Dog yoga is so yesterday. And cat yoga? That’s for newbies.
East Passyunk studio Yoga Hive Philly is celebrating its one-year anniversary by hosting a class at the East Passyunk Community Recreation Center. It’s not your run-of-the-mill animal yoga: Attendees can break out their most impressive downward dogs and warrior poses in the midst of monkeys, lambs, baby goats, bunnies, an alpaca, ducks, chickens, turtles, lizards, raccoons, “and more.”
“Thinking of new animals to bring into the studio is kind of like a high,” said Gina Durante, one of the studio’s co-owners. “Last year when we opened, we did goat yoga for the grand opening. We realized how popular it was and how much people loved it.”
The three-hour event takes place Saturday, July 20. Attendees can select an hour-long slot; of the 150 spots available, half have already been sold. The menagerie of honored guests will be provided by Peaceable Kingdom, a mobile petting zoo that roves areas of Pennsylvania and New Jersey. The kid-friendly event is BYOM (bring your own mat).
“The animals seem to love it,” Durante said. “At the farm, they’re not getting as much attention. When they get to come out and socialize, they’re all very happy.”
Before you raccoon-proof your yoga mat, take heed: For safety reasons, most animals will not be roaming freely during the anniversary class. Instead, most will be stationed around class participants. Animals that are used to attending yoga classes, such as lambs and goats, will be on the mats. (The monkeys will be contained, alas, in crates.)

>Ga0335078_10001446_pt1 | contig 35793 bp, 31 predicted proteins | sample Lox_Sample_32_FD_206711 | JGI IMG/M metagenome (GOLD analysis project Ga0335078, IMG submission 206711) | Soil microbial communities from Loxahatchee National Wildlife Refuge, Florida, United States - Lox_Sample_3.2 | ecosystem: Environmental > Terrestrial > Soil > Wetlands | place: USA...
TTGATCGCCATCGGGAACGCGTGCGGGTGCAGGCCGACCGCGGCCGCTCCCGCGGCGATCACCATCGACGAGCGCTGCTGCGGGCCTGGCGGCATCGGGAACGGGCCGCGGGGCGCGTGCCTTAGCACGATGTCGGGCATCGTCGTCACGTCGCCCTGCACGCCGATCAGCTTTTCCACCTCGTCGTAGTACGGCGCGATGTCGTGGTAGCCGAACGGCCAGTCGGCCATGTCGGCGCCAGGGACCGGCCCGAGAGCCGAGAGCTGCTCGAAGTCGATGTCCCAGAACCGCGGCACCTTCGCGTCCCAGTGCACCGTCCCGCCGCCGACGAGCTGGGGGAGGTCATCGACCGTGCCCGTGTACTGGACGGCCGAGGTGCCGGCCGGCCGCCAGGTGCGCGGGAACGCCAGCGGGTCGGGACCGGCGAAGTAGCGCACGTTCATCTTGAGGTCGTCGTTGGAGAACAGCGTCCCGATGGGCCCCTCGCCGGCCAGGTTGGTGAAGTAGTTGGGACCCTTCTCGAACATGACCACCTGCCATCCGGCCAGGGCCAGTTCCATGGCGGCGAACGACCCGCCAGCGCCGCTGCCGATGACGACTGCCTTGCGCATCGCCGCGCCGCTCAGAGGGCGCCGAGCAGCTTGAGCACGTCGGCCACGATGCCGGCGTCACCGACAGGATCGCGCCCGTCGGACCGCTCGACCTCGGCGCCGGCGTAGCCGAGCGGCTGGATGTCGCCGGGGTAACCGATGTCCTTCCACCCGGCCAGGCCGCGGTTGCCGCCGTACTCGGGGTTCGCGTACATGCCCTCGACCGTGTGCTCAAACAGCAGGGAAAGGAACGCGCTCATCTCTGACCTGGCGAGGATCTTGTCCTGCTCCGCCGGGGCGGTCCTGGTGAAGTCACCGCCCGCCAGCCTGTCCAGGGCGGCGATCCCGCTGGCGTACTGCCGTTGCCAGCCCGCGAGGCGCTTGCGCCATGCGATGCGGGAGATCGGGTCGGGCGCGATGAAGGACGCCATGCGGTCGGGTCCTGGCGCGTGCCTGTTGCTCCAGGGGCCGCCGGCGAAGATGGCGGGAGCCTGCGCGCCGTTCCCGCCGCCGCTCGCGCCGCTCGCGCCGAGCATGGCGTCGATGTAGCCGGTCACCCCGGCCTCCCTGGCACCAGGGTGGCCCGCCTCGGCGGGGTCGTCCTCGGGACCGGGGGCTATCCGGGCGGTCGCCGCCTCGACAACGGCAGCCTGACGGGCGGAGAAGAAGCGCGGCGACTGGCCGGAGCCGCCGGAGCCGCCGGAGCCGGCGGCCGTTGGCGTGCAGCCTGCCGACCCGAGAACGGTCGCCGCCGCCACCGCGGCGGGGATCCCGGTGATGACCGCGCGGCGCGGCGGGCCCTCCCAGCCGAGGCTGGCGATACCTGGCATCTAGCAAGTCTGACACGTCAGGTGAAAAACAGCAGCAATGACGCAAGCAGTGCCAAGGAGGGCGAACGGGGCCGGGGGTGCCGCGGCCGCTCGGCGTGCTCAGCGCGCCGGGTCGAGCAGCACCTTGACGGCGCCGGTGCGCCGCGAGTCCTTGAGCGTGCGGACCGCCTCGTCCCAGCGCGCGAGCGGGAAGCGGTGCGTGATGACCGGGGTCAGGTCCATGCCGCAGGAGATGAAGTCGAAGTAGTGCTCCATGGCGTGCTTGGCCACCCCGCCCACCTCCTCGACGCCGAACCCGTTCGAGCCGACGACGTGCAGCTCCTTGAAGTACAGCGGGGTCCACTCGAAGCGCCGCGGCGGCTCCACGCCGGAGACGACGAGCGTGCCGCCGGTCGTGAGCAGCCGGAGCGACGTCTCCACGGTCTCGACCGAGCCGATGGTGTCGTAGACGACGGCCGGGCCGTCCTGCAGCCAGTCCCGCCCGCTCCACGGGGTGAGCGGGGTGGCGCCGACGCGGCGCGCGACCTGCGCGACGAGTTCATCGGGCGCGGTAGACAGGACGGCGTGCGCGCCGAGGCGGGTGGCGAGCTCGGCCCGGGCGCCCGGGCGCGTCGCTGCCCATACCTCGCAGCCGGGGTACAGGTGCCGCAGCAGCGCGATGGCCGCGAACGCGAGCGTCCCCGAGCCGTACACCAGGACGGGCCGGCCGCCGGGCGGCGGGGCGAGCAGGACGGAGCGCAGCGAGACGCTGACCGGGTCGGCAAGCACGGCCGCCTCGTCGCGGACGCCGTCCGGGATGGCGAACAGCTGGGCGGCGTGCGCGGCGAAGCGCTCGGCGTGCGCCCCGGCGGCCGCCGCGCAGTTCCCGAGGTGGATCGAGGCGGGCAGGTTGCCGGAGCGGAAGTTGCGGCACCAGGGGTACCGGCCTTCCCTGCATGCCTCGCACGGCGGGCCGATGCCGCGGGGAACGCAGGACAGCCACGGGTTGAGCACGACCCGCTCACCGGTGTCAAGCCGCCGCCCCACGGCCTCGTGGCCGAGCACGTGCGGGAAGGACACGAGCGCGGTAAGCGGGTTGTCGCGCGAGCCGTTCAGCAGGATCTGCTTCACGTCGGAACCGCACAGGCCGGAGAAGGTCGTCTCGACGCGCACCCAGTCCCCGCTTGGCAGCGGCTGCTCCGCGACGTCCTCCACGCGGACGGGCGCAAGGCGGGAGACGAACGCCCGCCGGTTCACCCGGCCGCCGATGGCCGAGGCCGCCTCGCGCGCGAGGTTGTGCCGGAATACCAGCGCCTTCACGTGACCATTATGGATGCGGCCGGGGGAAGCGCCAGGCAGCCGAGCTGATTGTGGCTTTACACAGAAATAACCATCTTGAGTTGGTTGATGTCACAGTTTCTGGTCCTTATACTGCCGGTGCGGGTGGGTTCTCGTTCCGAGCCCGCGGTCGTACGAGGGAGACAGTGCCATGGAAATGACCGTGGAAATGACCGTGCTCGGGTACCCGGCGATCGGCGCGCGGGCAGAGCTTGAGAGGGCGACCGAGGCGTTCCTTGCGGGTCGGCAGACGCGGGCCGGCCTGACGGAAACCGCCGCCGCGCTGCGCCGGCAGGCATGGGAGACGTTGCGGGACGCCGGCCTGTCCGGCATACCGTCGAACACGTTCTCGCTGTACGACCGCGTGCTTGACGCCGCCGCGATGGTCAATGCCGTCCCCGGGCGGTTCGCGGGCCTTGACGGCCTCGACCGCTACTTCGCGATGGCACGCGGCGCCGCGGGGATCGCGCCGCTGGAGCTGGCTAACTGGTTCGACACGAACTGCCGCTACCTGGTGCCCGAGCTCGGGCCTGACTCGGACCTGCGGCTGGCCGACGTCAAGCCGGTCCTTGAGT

After class, yogis will get to snap photos of all the animals and ask zookeepers questions.
Durante and co-owner Heather Bonato both worked corporate jobs before opening Yoga Hive. Durante’s family has a long history of owning businesses in Philadelphia — her uncle owns Green Eggs Cafe and her grandfather opened Tony’s Tires in South Philly in 1971 — while Bonato is a longtime yoga fan. In the past 12 months, the studio has hosted BYOD (dog) vinyasa flow, horse yoga, piglet yoga and alpaca yoga.
“I always wanted to work with animals,” Durante said.
“It’s a good way to get your foot in through the door if you’ve been intimidated to try yoga in the past,” Bonato added.
Most of Yoga Hive’s events are held at East Passyunk Community Park, thanks to a permit from the Philadelphia Department of Parks and Recreation. The studio donates proceeds from those events to the farms and rescues that supply the four-legged stars of the classes.